ACLU Praises Lawmakers as Missouri Becomes Fourth State in Nation to Pass Racial Profiling Legislation

Affiliate: ACLU of Missouri
May 12, 2000 12:00 am

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ST. LOUIS–The American Civil Liberties Union of Eastern Missouri today praised lawmakers for making Missouri the fourth state in the nation to pass legislation prohibiting racial profiling and requiring police departments statewide to keep racial statistics on all police stops.

The bill, which passed by an overwhelming margin, was spurred in part by advocacy and public education by the ACLU about the extent of racial profiling, also known as “DWB” — Driving While Black or Brown.

“This is an historic moment for race relations in the state of Missouri,” said Matt LeMieux, Executive Director of the ACLU of Eastern Missouri. “Racial profiling — the practice of police stopping people based upon race or ethnicity — is pervasive across the country. We believe that data collection of the kind adopted by the legislature today is the best way to document and end this insidious practice.”

The legislation follows a year of outreach and advocacy by the ACLU and other civil rights groups in St. Louis about racial profiling.

The legislative initiative here kicked off in February, when State Rep. Russell Gunn introduced a bill outlawing racial profiling and pretext stops and calling for the data collection. Soon after, a similar bill, SB 1053, was introduced in the Senate by Sen. Wayne Goode. The bill was overwhelmingly approved in the Senate before being championed back in the House by Reps. Gunn and Rita Days to similar overwhelming support.

“This is an important step towards promoting racial equality,” said Leland Ware, Vice President of the ACLU’s Eastern Missouri affiliate. “The practice of racial profiling has long been a matter of profound concern to the African American community.”

“The Missouri legislature’s overwhelming approval of this bill signals an acknowledgment of the problem and is a large step towards reducing racially motivated police encounters and improving police-community relations in our state,” he added.

With the passage of its bill, Missouri joins a nationwide legislative trend to end racial profiling. Last year, North Carolina and Connecticut passed legislation requiring law enforcement agencies to collect data during traffic stops. This year, some 25 states introduced legislation requiring data collection. Washington State passed similar legislation earlier this year, and Missouri’s bill makes it the fourth state in the nation to do so.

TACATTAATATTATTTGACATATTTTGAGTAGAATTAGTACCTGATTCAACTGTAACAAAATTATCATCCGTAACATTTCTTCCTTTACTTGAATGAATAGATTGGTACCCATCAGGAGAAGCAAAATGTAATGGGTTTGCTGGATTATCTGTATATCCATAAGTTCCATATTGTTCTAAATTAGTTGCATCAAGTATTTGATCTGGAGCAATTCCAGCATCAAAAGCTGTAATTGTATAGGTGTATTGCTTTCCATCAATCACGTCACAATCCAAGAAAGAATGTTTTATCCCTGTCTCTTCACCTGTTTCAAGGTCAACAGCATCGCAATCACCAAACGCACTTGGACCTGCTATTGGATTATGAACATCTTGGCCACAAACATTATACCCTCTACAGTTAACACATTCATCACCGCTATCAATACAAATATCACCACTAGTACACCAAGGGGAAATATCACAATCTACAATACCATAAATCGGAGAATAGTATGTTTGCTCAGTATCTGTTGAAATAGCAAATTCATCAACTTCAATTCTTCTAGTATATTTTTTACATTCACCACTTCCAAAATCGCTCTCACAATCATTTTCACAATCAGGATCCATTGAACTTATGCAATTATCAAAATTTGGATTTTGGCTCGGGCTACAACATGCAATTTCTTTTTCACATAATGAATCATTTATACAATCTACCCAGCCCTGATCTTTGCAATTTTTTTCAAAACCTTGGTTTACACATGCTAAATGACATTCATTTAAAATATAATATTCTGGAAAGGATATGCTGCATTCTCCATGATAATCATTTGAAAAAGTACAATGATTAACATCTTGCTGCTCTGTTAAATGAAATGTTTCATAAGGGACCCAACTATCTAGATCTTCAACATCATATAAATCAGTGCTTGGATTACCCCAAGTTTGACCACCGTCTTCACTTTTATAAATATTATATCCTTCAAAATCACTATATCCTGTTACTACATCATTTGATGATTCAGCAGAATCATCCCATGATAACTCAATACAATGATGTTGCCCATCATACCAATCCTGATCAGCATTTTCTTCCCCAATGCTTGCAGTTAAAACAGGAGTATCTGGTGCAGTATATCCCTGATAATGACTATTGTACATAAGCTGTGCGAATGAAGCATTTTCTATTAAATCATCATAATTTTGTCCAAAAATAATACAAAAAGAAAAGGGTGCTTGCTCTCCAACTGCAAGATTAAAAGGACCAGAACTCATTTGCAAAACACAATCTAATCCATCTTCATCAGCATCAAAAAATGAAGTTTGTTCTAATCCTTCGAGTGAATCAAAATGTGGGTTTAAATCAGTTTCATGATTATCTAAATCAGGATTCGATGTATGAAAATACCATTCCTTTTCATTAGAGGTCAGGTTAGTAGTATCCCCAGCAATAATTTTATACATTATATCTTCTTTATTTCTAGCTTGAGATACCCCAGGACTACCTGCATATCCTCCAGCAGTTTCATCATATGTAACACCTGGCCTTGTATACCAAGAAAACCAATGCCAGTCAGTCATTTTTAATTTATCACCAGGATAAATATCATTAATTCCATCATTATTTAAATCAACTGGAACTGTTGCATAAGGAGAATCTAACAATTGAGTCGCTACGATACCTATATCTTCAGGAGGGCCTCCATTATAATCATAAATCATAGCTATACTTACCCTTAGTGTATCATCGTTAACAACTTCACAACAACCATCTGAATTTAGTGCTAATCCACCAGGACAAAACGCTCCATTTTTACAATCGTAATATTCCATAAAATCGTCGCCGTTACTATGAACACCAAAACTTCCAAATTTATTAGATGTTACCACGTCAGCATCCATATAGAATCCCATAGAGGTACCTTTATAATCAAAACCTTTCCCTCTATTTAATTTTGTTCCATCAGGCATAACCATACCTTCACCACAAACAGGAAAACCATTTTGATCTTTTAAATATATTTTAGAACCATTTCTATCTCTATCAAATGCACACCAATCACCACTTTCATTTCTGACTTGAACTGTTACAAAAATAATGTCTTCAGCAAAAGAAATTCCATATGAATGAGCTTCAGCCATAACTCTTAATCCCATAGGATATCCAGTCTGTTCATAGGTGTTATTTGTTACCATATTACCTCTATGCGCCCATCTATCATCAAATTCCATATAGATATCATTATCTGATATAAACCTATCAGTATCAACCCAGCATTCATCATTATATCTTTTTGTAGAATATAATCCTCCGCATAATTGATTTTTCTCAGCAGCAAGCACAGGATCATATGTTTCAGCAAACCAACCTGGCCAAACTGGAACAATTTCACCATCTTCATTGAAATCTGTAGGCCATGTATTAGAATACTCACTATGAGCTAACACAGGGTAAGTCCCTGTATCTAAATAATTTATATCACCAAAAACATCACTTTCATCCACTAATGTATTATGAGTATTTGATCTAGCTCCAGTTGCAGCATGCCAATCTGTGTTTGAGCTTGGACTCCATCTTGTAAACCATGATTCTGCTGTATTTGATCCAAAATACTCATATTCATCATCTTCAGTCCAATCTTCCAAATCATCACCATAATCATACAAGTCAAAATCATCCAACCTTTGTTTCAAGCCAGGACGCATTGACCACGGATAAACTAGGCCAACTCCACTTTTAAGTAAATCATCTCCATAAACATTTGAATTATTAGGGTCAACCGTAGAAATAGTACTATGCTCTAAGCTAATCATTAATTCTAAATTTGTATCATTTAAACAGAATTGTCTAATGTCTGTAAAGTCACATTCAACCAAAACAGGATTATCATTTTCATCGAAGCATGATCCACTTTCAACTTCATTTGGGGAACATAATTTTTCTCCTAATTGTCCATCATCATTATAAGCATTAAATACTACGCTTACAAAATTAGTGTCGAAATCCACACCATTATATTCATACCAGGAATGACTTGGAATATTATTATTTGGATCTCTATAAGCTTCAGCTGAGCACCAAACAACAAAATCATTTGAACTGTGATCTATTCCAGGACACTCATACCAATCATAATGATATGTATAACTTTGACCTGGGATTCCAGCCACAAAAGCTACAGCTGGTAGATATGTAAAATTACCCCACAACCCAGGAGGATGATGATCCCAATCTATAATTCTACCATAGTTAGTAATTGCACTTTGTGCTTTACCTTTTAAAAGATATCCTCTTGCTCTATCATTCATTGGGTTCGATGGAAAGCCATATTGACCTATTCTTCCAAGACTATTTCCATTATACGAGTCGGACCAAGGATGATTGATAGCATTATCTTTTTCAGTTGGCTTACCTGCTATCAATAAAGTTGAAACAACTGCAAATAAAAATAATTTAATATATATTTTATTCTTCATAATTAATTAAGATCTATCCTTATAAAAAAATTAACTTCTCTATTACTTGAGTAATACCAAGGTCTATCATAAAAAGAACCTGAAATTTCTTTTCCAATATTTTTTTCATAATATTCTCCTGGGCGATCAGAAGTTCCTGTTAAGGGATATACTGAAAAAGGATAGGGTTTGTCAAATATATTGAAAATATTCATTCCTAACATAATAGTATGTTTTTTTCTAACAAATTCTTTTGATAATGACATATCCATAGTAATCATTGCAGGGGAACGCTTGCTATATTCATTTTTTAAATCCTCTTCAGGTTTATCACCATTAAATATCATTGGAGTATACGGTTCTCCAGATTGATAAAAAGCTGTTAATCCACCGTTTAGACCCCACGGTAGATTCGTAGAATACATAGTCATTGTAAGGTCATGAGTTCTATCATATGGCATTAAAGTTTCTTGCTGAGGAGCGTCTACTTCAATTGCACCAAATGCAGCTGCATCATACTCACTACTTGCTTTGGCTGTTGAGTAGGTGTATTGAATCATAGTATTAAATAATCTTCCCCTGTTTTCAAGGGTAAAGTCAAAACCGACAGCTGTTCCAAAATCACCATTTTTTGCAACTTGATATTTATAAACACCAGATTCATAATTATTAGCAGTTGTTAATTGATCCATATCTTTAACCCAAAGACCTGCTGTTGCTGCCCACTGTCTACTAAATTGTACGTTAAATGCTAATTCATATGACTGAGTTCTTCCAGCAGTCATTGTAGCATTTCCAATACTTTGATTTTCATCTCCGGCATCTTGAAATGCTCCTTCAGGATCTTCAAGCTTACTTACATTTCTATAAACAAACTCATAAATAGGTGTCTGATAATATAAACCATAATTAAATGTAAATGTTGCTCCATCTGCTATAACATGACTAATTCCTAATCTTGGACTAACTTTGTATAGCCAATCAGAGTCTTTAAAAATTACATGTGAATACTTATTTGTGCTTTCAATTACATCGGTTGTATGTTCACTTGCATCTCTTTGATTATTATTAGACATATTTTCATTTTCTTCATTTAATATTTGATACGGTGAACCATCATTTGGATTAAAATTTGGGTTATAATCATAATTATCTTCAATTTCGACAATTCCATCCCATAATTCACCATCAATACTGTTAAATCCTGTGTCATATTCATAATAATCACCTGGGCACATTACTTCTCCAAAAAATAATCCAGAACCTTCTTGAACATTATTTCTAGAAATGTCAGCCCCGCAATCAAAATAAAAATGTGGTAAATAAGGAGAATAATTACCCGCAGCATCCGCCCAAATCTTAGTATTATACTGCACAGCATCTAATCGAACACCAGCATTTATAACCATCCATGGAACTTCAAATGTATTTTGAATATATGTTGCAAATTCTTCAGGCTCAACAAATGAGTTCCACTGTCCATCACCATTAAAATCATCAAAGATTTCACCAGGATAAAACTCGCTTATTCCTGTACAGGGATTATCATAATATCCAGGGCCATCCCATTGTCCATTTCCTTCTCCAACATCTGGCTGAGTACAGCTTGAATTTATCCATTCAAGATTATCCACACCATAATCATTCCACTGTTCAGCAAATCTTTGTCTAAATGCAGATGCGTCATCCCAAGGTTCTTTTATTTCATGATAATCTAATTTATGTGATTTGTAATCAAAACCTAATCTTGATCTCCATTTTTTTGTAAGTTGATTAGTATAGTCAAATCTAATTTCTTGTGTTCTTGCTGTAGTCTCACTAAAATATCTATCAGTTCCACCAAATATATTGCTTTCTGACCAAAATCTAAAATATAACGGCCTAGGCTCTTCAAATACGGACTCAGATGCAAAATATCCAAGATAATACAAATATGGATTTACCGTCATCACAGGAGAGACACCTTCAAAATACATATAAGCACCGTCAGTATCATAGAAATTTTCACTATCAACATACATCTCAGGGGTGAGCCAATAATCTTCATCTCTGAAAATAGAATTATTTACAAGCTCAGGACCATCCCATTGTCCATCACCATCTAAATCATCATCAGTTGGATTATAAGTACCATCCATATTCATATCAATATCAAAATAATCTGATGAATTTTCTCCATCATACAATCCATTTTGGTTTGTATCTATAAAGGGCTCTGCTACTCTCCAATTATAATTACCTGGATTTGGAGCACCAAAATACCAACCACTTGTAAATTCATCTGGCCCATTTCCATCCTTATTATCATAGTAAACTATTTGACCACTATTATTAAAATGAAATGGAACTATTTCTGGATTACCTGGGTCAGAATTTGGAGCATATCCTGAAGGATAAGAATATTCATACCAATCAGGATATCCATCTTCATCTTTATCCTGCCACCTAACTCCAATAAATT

The Missouri initiative was spurred by recent national attention to the practice of DWB by the ACLU. A 1999 report issued by the ACLU entitled, “Driving While Black: Racial Profiling on Our Nation’s Highways,” reviewed a number of studies around the country showing that non-white drivers are much more likely to be stopped and/or searched by the police.

The ACLU report, along with a national public education campaign and ACLU-led litigation challenging racial profiling in Maryland, Pennsylvania, Illinois, Oklahoma, New Jersey and California, is helping to convince an increasing number of law enforcement agencies to review how traffic stops are being conducted. Numerous law enforcement agencies nationwide now voluntarily collect data during traffic stops.

“Data collection is the best way to document the problem of racial profiling and will ultimately allow us to put an end to this practice,” LeMieux said. “Racial profiling has been statistically documented across the country, and the reports we receive suggest that the practice occurs in Missouri as well.”

Results from a recent Gallup Poll and reported incidents across the country reaffirm the need for gathering statistics. According to the poll, released in December 1999, 59 percent of the public believes that racial profiling is widespread, and an overwhelming 81 percent disapprove of its use by police.

LeMieux said his office has received numerous complaints of racial profiling by police. Frequent targets include black males, particularly those in nice cars or those in predominantly white neighborhoods. People of color call it one of the most prominent examples of racism thriving in American society.

One victim said that after being stopped by police, “I have a hard time telling my children the police are here to protect everyone regardless of who they are.”

The ACLU’s national Campaign Against Racial Profiling is documented on the ACLU’s website:

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